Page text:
Note: This entry is part of a series about our 2012 trip to Turkey.
The Hagia Sophia is the reason Istanbul was on my bucket list. This marvel of architecture is something students of historic preservation study in wonder and awe. Completed in 537 A.D., it stood as a Christian church for 916 years until the conquest of Istanbul by Fatih Sultan Mehmed; it then became a mosque for 482 years until 1935, when it was converted to a museum under the order of Atatürk and the decision of the Council of Ministers.
The Hagia Sophia is open to visitors Tuesday through Sunday between 9AM and 5PM in the winter or 7PM in the summer. We visited in December and it was cold. There is really no heat anywhere on the property, except perhaps a couple of gift shops, so dress accordingly. Also, give yourself plenty of time. We spent the greater part of a day here and we would have loved to linger were there not so many other things to see in beautiful Istanbul.
Turkey is an excellent place to visit for an introduction to Islamic culture because although the majority of citizens consider themselves Muslim, Turkey is a secular nation. We, being a Christian couple from the “west” were most intrigued by the call to prayer, which sounds out six times a day, beginning before dawn and ending after sunset. It seems that no matter where you travel throughout Turkey, you can hear the call to prayer. We woke up to it each morning in our hotels, we heard it on the boat cruising the Bosphorus, while riding buses between regions, even at the bus station in Ankara piped over the P.A. system. At times in large cities like Istanbul, you can hear the call from multiple mosques, almost echoing off each other.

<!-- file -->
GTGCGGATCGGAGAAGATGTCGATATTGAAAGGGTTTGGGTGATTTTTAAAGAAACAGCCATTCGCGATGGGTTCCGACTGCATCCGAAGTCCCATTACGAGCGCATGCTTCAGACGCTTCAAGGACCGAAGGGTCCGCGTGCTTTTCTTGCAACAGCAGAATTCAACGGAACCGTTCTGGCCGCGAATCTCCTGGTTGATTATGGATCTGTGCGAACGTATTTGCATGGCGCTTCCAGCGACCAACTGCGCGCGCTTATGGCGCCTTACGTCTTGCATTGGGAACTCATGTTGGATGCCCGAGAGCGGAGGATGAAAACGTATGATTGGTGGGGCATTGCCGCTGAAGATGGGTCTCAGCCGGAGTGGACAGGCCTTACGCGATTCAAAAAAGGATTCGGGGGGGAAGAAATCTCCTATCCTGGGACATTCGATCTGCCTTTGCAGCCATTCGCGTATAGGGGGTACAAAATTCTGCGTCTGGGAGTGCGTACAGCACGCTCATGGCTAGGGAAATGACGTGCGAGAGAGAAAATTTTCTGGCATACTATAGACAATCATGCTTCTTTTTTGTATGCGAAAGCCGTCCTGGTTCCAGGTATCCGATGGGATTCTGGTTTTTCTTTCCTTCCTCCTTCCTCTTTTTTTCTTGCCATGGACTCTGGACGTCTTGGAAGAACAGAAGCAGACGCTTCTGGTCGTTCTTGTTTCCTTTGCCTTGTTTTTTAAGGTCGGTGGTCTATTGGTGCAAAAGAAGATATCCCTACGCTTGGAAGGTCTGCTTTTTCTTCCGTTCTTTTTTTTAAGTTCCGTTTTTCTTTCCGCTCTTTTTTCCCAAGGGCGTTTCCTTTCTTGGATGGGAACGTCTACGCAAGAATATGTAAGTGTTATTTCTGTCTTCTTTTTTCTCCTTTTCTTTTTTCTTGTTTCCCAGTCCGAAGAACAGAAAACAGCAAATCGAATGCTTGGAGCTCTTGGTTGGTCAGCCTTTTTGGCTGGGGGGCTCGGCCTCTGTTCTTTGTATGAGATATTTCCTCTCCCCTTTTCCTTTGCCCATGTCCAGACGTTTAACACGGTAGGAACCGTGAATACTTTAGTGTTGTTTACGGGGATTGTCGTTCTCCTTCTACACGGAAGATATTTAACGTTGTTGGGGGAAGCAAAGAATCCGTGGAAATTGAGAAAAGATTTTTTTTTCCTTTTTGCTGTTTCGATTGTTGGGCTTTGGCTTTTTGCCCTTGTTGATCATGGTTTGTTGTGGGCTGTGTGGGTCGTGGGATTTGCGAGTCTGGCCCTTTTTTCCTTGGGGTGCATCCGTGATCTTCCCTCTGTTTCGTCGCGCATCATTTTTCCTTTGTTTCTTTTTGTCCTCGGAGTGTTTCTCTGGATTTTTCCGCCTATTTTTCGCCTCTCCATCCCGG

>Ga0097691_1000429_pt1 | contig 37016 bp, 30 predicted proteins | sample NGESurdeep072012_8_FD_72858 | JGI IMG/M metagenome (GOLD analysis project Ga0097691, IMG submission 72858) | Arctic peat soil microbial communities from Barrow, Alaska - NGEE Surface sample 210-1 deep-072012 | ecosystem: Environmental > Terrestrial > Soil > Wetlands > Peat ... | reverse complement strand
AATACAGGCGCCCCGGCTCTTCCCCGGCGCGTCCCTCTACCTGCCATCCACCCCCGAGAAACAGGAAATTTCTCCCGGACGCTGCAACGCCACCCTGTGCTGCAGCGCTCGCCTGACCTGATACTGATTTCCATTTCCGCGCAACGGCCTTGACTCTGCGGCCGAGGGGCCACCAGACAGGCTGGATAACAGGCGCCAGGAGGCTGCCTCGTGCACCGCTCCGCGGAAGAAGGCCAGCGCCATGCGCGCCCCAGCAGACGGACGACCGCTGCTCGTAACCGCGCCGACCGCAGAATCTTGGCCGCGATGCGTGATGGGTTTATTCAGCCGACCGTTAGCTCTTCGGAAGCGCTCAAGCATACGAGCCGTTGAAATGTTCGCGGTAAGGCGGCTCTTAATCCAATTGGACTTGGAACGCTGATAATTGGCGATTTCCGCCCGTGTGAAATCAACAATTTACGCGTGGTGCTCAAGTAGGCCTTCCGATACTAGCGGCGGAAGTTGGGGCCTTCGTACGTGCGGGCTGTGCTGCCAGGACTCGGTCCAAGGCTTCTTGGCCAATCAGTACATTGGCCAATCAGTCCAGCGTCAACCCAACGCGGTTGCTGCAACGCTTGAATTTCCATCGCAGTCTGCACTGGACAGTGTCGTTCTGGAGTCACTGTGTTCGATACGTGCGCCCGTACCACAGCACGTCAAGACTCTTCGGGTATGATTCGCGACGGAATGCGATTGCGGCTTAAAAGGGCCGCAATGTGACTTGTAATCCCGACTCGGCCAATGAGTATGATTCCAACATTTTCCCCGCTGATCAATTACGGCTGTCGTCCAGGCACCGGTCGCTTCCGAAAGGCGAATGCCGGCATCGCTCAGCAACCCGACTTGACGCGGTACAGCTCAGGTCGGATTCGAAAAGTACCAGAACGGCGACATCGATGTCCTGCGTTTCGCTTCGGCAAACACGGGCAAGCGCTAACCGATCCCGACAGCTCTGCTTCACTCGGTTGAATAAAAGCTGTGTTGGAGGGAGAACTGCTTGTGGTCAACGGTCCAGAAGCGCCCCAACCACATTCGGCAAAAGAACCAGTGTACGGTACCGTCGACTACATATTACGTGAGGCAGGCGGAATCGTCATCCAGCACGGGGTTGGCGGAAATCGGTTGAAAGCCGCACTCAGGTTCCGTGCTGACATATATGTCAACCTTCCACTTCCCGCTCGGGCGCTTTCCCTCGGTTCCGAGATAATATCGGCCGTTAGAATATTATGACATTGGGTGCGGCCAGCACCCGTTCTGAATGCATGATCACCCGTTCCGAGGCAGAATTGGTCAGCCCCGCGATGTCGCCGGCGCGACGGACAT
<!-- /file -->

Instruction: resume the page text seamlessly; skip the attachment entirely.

The Blue Mosque was completed in 1616 and like so many mosques in Istanbul, was modeled architecturally off the Hagia Sophia. Its nickname comes from the ornate, blue decorated Iznik tiles that line its walls. I had only visited a mosque once before, during a mission trip to Los Angeles in which we visited places of worship of various faiths. Being a female, I was required to cover my hair. I had brought along a scarf for this purpose. Beautiful scarfs are abundantly available throughout Turkey if you’d like to buy one (or two or three) there. The mosques are open to visitors, though they do close during prayer times. Visitors enter through a marked set of doors and are required to remove shoes. Plastic bags are available for carrying shoes while inside the mosque. The visitor area is partitioned off from the main area, between it and the portion at the rear of the mosque reserved for Muslim women. Visitors are asked to be quiet and respectful but are free to sit, observe, and walk around the area
This day, we took Rick Steves’ advice and had lunch at Sultanahmet Koftecisi. Meatballs, or kofte, are a popular menu item throughout Turkey and according to Steves, this place started it all. We worried the restaurant located just off the tramway would be crowded with tourists but a server ushered us to a fine window seat on the second level, overlooking the street below. Around us, locals were enjoying the limited menu. We went all out. Brian ordered the sis kebab, I ordered the kofte, and we shared piyaz as an appetizer (it is a white bean salad in olive oil). We only ate here once but it was a place we would like to have gone to again. In fact, I think Brian suggested that when we returned to Istanbul, but at that point I was ready for something other than kebab and kofte! Anyway, the prices are great considering the location and being the Coca-cola addict that I am, this was one of the first places I learned how readily available coke is (throughout Turkey!–not sure if that is a good thing or a very, very sad thing).